Overall, Wihbey said, the schools will encourage more social engagement among students because “it’s really important for the education process for the kids to socialize with each other.”
To welcome back the younger students on Wednesday, teachers and staff at Burr Elementary School wrote inspiring messages in chalk on the grounds, Assistant Superintendent Jennifer Miller said. At Killingworth Elementary school, the teachers and principal “were just so happy to see the kids,” Wihbey said.
This was Wihbey’s second time overseeing students’ return to school since he became district superintendent last August. As a longtime educator, he said, he never gets tired of the excitement that accompanies the first day.
“Their energy gives us energy,” he said. “That’s the best part of being a teacher. The kids put so much gas in the tank — they really keep you going.”
The future of Deer Lake in Killingworth, Connecticut, is still unclear two months after a May deadline for bids for the property.The current owners, the Connecticut Yankee Council, part of the Boy Scouts of America, are locked in negotiations with a developer and a non-profit over the price for the land and how it will be used.A lawsuit to preserve a bird sanctuary on the property could stop any future owner from developing the land beyond its current use.“In this case, we’re asking the court to declare wheth...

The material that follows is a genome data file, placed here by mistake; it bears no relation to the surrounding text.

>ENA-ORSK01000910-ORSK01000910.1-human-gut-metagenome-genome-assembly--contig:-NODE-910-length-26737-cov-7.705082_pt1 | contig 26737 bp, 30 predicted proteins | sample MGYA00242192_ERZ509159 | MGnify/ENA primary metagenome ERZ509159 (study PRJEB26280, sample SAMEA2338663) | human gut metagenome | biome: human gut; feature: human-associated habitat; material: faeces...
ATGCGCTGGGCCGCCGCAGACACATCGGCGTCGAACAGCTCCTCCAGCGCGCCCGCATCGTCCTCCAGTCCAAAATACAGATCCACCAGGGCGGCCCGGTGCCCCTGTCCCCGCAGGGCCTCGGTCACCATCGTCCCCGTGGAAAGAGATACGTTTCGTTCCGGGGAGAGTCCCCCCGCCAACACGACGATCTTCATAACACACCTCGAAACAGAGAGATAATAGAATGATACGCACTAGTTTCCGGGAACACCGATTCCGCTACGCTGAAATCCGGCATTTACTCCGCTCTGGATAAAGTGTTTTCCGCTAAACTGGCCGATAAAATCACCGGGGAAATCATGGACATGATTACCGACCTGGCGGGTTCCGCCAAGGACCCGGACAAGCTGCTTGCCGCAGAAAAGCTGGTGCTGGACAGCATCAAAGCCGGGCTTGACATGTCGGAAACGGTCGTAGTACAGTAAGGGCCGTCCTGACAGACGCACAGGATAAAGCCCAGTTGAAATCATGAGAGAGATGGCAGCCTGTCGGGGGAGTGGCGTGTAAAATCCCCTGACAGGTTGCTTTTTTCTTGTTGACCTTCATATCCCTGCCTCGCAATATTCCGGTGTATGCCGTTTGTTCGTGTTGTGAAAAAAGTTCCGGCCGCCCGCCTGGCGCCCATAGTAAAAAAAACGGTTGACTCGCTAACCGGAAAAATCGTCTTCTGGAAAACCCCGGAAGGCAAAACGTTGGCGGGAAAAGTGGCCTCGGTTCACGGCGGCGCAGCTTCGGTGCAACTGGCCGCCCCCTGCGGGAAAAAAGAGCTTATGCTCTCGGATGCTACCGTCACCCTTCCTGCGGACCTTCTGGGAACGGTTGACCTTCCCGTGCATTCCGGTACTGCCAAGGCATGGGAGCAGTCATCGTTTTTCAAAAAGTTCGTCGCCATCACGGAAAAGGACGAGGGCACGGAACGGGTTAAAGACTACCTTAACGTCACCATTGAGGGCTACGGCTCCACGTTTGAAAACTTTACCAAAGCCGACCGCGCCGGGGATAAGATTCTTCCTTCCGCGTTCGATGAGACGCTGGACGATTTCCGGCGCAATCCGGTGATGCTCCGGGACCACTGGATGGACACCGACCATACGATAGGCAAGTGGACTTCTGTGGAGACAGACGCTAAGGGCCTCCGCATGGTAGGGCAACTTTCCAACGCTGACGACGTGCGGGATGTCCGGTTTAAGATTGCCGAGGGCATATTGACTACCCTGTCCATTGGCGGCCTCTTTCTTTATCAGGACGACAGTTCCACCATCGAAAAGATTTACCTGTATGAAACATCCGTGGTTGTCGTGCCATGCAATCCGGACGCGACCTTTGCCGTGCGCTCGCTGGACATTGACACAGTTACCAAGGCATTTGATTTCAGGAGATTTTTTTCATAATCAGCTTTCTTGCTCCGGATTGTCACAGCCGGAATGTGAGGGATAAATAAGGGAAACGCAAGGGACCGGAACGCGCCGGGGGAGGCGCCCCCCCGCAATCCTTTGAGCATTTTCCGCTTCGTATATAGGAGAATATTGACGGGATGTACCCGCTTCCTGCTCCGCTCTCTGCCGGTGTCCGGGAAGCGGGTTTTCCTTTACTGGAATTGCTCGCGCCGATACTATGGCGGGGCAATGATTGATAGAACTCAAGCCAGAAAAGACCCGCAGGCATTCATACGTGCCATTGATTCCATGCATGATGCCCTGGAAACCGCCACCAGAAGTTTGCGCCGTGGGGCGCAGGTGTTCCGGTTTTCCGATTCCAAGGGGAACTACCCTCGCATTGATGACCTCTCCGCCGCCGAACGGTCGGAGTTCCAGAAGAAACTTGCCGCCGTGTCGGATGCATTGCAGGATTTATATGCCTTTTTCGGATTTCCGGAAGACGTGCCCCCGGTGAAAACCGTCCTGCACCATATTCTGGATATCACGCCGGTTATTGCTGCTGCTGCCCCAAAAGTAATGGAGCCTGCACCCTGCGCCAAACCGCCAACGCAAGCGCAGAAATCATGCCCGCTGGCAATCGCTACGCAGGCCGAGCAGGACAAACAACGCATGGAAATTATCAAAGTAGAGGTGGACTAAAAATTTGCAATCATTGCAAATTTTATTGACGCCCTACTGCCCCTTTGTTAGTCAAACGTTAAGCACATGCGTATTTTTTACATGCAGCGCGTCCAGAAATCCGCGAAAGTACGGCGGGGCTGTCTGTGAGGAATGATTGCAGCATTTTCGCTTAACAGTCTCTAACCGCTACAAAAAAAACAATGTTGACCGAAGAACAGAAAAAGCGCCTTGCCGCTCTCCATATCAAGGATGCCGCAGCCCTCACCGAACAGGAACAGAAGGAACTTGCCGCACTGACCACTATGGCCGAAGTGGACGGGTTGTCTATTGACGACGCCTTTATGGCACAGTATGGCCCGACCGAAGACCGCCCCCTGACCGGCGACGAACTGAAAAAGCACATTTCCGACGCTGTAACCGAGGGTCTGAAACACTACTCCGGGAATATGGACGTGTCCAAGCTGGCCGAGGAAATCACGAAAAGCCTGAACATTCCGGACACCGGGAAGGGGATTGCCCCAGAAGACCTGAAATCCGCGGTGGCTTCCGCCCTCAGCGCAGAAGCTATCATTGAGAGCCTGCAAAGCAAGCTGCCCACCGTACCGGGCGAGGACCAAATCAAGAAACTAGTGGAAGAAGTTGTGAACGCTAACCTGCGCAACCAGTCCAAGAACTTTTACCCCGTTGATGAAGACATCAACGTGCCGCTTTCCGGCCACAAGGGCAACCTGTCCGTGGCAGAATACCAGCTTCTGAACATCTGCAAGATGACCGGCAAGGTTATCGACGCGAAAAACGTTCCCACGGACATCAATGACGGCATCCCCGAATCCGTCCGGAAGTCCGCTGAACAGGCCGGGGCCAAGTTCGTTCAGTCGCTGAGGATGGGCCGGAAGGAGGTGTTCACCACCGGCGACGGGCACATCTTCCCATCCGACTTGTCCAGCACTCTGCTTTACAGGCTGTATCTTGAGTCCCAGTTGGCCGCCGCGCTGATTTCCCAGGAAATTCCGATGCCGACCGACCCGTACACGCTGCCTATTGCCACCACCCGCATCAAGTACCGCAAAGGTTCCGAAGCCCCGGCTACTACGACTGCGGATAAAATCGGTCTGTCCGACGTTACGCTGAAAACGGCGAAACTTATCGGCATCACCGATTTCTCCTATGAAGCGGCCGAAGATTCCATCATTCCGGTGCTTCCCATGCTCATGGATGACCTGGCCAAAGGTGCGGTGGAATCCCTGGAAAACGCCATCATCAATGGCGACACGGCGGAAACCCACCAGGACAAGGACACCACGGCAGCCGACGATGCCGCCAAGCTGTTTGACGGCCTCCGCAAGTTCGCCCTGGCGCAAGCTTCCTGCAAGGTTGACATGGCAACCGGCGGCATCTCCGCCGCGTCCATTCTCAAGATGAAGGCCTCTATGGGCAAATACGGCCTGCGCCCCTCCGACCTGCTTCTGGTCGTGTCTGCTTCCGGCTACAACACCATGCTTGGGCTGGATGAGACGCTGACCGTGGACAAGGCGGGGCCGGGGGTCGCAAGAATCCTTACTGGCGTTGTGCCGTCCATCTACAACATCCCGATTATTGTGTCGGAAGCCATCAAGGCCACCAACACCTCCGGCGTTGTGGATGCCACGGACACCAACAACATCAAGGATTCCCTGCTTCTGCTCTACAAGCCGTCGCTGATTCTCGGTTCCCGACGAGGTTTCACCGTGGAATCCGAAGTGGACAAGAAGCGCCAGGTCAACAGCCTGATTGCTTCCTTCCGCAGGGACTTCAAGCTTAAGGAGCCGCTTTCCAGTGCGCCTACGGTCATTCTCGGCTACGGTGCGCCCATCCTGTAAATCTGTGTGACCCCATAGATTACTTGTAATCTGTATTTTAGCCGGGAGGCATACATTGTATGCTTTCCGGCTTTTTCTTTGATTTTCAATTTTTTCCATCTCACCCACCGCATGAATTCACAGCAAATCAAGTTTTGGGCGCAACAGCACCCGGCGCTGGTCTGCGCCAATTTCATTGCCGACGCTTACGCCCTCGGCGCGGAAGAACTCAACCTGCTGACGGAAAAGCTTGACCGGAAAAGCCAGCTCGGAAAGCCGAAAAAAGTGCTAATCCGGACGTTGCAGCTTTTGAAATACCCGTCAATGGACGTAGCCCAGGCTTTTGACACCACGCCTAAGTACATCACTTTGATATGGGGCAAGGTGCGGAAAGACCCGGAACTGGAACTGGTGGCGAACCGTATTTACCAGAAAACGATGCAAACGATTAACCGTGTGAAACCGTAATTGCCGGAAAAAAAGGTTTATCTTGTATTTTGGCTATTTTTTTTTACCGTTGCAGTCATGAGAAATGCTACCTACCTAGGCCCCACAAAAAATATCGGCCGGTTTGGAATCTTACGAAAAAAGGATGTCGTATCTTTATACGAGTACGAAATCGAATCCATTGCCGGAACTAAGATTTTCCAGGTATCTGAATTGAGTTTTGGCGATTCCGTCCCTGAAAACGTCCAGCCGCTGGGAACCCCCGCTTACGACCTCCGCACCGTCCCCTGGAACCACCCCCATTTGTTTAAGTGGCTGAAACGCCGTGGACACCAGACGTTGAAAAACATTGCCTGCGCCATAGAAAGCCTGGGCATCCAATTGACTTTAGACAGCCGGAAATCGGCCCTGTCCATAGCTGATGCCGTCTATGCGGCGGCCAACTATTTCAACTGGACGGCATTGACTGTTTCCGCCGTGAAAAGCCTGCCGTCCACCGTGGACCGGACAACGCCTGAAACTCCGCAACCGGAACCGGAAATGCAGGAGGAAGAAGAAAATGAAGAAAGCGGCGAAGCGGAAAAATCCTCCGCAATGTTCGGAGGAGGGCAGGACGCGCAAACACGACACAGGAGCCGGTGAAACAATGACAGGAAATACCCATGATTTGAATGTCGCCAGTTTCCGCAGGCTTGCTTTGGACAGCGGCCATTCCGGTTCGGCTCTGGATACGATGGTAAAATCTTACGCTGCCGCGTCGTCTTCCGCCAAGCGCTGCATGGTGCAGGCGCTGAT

The future of Deer Lake in Killingworth, Connecticut, is still unclear two months after a May deadline for bids for the property.
The current owners, the Connecticut Yankee Council, part of the Boy Scouts of America, are locked in negotiations with a developer and a non-profit over the price for the land and how it will be used.
A lawsuit to preserve a bird sanctuary on the property could stop any future owner from developing the land beyond its current use.
“In this case, we’re asking the court to declare whether there is a public trust in a dedicated bird sanctuary at Deer Lake, as a result of the Boy Scouts of America, a charitable organization, having dedicated a bird sanctuary in the name of Richard English, who was a generous donor to the Boy Scouts,” said Keith Ainsworth, an environmental lawyer representing local resident David Stephenson.
The Connecticut Yankee Council declined requests for comment. Ainsworth said the lawsuit will go ahead, despite opposition from the Boy Scouts.
“They were looking into the propriety of the charitable organization selling the property to a board member, an insider,” he said. “There’s a public aspect to [a charitably deductible, tax-deductible organization] operation, and private benefit to an insider is something that the [state] Attorney General’s office enforces.”
The Connecticut Yankee Council put the property up for sale earlier this year and initially accepted a multi-million dollar bid from a property developer, who is also one of their board members.
The state Attorney General’s office has an open investigation into the legality of the sale.
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The Connecticut Yankee Council of Boy Scouts rejected the Pathfinder offer because it did not like the payment structure the group had proposed.KILLINGWORTH, Conn. — A Boy Scouts council has rejected the latest offer designed to preserve a 252-acre camp in southeastern Connecticut and keep it out of the hands of developers.Ted Langevin, who heads the nonprofit group Pat...